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Glycogen storage disease type IV: dilated cardiomyopathy as the isolated initial presentation in an adult patient
  1. Mesaki Kenneth Ndugga-Kabuye1,
  2. Joseph Maleszewski2,
  3. Sirisak Chanprasert1 and
  4. Kelly D Smith3
  1. 1 Medical Genetics, University of Washington, Seattle, Washington, USA
  2. 2 Laboratory Medicine and Pathology, Mayo Clinic, Rochester, Minnesota, USA
  3. 3 Pathology, University of Washington, Seattle, Washington, USA
  1. Correspondence to Dr Mesaki Kenneth Ndugga-Kabuye, mnk9{at}


Glycogen storage disease type IV (GSD IV, Andersen disease) is a rare autosomal recessive condition. The childhood neuromuscular subtype of GSD IV is characterised by a progressive skeletal myopathy with cardiomyopathy also reported in some individuals. We report a case of a 19-year-old man who presented with severe non-ischaemic dilated cardiomyopathy (NIDCM) necessitating heart transplantation, with biopsy showing aggregations of polyglucosan bodies in cardiac myocytes. He had no signs or symptoms of muscle weakness, liver dysfunction or neurologic involvement. A homozygous GBE1 c.607C>A (p.His203Asn) variant was identified. Our case is unusual in that our patient presented with an isolated NIDCM in the absence of other clinical manifestations of GSD IV. This case highlights the importance of considering storage disorders in young adults presenting with isolated NIDCM of unknown aetiology. It also emphasises the potential synergy between histopathological evaluation and genomic testing in enhancing diagnostic certainty.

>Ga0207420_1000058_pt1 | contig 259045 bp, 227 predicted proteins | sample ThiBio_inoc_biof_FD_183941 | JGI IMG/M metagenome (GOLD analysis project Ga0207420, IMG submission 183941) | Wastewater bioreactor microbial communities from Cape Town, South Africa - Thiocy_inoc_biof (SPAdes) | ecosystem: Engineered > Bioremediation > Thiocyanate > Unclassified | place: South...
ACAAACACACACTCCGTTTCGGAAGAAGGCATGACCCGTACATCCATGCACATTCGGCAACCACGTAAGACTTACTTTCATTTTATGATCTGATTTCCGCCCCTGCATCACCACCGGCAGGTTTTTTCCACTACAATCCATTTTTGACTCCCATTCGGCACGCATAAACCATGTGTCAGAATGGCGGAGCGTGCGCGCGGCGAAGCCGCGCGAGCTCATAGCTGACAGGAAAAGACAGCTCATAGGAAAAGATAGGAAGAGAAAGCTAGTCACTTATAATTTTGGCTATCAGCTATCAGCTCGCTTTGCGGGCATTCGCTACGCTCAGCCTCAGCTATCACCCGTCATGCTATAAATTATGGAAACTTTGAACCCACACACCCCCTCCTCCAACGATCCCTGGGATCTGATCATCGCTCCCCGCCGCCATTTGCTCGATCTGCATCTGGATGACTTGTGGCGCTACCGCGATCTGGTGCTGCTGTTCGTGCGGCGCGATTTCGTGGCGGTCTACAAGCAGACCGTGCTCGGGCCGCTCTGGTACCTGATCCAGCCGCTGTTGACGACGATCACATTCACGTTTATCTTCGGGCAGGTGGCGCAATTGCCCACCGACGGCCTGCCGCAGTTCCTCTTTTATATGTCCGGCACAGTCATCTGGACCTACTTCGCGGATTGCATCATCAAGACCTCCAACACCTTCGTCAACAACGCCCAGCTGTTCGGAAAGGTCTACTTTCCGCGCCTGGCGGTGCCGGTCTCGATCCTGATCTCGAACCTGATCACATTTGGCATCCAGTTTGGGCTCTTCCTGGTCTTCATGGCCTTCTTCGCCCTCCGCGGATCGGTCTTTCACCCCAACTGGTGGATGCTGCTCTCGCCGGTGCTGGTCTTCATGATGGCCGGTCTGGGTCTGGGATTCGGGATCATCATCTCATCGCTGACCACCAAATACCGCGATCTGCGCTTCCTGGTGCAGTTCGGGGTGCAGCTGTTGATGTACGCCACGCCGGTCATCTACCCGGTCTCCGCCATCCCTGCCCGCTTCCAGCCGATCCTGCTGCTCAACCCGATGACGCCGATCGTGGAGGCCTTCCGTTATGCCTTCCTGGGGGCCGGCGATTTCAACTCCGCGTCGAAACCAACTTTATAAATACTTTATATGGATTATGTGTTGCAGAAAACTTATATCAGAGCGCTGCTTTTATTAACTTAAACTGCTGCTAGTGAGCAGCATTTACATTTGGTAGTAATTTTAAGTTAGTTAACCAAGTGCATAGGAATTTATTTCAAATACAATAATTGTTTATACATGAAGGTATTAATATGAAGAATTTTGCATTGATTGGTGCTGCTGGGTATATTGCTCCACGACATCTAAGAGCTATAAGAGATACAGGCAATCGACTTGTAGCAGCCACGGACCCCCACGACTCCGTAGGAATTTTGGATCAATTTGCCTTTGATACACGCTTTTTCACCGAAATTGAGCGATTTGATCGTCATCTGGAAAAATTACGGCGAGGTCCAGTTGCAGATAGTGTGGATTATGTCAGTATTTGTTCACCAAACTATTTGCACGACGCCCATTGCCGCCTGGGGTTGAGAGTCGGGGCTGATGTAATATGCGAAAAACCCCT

• genetic screening / counselling
  • heart failure
  • pathology
  • genetics
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  • Contributors MKN-K performed chart review and literature searches, collected and analysed the data, and reported the work described in the article. SC evaluated the patient, performed chart review, literature searches, reviewed and edited the article. JM and KDS were the pathologists involved in this case, they performed chart review, literature searches, reviewed and edited the article.

  • Funding This study was funded by National Institutes of Health ( and grant no: 5T32GM007454.

  • Competing interests None declared.

  • Provenance and peer review Not commissioned; externally peer reviewed.

  • Patient consent for publication Obtained.

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